Rebooting California’s government: time to Think Long

150 150 Caroline Vance

Yesterday, the Public Policy Institute of California hosted three members of the Think Long Committee for Calfornia at their 2012 Speaker Series on Rebooting California’s Government where general policy, tax measures, and Think Long’s partnership with the California Forward Action Fund were all discussed.

The panel featured Think Long founder Nicolas Berggruen as well as committee member Antonia Hernández and senior advisor Nathan Gardels. They spoke about the creation of Think Long’s Blueprint to Renew California and detailed its prescriptions for both the short and long-term reformation of California.

Highlighting both key California government “insiders” like Willie Brown as well as “outsiders” to the process such as Condoleezza Rice, Antonia Hernandez said that despite political persuasion or background, everyone who got involved with the Think Long Committee did so with the understanding that it would require both a give and take to collaborate on a solutions and a willingness to listen to different perspectives.  

This process was necessary because of the structural governance problems in California and the general lack of trust in government by the public. Ms. Hernandez said that we can’t address the policy issues if the process is broken and that we must do away with “our love affair with a runaway initiative process.”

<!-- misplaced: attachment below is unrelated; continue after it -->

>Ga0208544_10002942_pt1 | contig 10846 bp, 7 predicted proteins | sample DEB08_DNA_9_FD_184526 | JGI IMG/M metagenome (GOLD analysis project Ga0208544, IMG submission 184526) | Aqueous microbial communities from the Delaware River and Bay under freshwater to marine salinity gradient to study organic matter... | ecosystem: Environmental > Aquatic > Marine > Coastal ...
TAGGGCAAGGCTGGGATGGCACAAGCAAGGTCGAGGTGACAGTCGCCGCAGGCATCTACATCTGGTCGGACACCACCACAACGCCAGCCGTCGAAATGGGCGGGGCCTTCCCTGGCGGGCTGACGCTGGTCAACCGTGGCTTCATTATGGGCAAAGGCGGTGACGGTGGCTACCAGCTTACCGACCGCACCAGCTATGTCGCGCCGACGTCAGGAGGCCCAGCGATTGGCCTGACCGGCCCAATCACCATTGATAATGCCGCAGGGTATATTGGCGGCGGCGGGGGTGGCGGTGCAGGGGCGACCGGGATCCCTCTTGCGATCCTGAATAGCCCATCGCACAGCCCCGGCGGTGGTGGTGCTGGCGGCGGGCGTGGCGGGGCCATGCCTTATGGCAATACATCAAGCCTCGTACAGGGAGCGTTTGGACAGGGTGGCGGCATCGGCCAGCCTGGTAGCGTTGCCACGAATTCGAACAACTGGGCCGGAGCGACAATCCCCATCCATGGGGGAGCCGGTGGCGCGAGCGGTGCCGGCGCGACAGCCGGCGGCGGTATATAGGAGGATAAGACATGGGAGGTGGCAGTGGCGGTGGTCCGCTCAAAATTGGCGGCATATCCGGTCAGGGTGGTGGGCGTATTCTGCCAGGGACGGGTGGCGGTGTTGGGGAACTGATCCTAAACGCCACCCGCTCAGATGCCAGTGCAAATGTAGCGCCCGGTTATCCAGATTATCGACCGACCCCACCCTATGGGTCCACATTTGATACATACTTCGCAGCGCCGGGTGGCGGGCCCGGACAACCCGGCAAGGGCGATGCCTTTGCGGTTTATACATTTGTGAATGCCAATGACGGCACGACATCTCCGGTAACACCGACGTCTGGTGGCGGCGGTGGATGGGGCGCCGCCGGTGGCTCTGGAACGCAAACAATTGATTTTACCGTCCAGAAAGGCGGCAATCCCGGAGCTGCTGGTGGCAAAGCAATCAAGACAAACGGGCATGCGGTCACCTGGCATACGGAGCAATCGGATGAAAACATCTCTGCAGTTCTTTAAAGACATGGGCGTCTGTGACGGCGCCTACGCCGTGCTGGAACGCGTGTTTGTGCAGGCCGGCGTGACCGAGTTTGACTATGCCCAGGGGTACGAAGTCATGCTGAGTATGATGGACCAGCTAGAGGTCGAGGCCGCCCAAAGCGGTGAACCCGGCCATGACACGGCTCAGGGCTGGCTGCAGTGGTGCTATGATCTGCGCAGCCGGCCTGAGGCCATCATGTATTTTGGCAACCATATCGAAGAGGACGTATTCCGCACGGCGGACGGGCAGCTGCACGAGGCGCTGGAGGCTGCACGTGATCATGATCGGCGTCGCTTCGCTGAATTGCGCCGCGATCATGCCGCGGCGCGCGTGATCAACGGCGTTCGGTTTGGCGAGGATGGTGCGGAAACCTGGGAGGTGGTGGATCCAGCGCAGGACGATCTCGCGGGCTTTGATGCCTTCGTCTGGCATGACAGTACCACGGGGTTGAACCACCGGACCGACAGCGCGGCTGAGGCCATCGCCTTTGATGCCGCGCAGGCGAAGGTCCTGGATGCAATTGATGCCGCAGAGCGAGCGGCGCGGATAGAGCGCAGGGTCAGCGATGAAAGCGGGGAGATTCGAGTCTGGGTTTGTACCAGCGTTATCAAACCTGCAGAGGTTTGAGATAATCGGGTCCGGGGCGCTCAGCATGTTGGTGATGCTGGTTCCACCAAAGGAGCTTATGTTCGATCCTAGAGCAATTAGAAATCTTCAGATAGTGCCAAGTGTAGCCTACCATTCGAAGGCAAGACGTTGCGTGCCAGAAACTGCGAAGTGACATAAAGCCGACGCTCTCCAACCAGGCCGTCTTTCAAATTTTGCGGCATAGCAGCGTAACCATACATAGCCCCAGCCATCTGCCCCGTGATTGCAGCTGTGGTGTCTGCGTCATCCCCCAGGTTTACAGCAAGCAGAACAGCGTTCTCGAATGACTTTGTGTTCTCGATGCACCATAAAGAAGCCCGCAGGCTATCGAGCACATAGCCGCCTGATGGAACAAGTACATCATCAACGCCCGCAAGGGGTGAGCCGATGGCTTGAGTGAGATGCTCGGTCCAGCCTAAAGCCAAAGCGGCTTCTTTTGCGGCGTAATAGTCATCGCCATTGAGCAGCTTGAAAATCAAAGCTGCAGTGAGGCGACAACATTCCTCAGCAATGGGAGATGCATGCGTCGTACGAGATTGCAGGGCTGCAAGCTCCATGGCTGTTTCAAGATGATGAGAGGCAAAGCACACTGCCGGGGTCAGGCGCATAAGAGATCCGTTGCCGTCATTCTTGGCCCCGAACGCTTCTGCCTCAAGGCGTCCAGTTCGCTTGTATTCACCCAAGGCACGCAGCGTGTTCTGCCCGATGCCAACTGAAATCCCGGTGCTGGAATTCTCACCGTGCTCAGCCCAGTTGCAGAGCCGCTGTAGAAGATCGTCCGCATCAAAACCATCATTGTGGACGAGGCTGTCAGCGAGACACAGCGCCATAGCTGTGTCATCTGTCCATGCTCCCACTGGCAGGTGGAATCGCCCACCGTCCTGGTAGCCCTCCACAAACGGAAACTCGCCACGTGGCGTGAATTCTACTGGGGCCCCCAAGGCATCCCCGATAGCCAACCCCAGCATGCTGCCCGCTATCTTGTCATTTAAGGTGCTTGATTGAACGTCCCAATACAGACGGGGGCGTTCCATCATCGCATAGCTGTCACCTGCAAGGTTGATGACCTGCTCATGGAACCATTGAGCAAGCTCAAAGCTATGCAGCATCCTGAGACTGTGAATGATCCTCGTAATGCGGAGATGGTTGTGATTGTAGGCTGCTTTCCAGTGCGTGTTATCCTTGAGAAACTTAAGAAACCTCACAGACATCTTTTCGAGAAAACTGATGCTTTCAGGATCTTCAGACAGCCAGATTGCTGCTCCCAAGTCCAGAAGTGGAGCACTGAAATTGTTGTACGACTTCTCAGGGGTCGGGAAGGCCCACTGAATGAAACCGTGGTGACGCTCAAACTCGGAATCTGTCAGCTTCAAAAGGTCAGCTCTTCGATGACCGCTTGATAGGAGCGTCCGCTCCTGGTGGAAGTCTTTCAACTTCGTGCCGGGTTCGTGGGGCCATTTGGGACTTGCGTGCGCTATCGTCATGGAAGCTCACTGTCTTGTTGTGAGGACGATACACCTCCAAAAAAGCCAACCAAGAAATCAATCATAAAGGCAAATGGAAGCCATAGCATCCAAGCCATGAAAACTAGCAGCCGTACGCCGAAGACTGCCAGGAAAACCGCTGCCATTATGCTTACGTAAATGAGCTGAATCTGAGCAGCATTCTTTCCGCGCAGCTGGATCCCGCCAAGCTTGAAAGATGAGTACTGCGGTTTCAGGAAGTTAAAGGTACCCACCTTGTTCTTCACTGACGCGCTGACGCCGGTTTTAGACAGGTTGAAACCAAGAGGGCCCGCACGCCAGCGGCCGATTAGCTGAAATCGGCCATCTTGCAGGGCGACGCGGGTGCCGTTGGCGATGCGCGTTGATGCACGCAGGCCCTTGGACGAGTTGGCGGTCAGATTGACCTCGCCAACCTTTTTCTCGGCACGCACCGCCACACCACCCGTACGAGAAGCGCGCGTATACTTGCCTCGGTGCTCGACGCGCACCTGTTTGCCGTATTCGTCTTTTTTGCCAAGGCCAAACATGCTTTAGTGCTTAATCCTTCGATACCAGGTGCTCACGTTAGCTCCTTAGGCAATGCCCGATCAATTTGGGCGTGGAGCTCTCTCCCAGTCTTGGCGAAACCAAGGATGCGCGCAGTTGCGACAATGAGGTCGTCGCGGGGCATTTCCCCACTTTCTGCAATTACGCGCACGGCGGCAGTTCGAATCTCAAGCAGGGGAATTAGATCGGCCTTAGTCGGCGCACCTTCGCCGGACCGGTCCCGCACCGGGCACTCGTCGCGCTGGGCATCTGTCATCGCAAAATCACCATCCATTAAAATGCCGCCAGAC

Building on that, Mr. Berggruen said that they wanted to design a way to get people who were knowledgeable, thoughtful and representative of California’s diversity and absent of its partisan rancor.

One of the tax reforms that Think Long devised after looking at the changes to California’s economy (most notably the move from a manufacturing based state to a service based one) and the volatility that comes from California’s current reliance on personal income tax is detailed in the Blueprint.

The decision to withdraw their revenue measure was twofold. There are already several competing revenue measures, including one from Gov. Jerry Brown, and polling has shown that California’s need to trust Sacramento’s infrastructure before blindly giving the Legislature more cash to play with.

As such, a key immediate reform that Think Long is actively pursuing by partnering with the California Forward Action Fund is putting the Government Performance and Accountability Act on the November 2012 ballot.

Ms. Hernandez (who also serves on the board of California Forward) reminded the San Francisco audience that there are 88 cities in Los Angeles County alone and that most peoples’ relationship with and trust of local government is stronger than with Sacramento.

“Let’s get real, we live our lives in our communities,” she said in support of moving government closer to the people.

Besides the immediate reform efforts in the works, Mr. Berggruen’s final response included a firm commitment that he will remain involved in California reform efforts for years to come. He reminded the audience that Mr. Gardels had it right when he said “there is no silver reform bullet,” and that the road ahead will involve the efforts of many citizens to bring the state forward.

Mr. Gardels summed up the spirit of the panel best with this statement: “Small is beautiful, realignment or proximity [of people to their government] is legitimacy.”

Caroline Vance is a Senior Partnerships Associate with California Forward.


Caroline Vance

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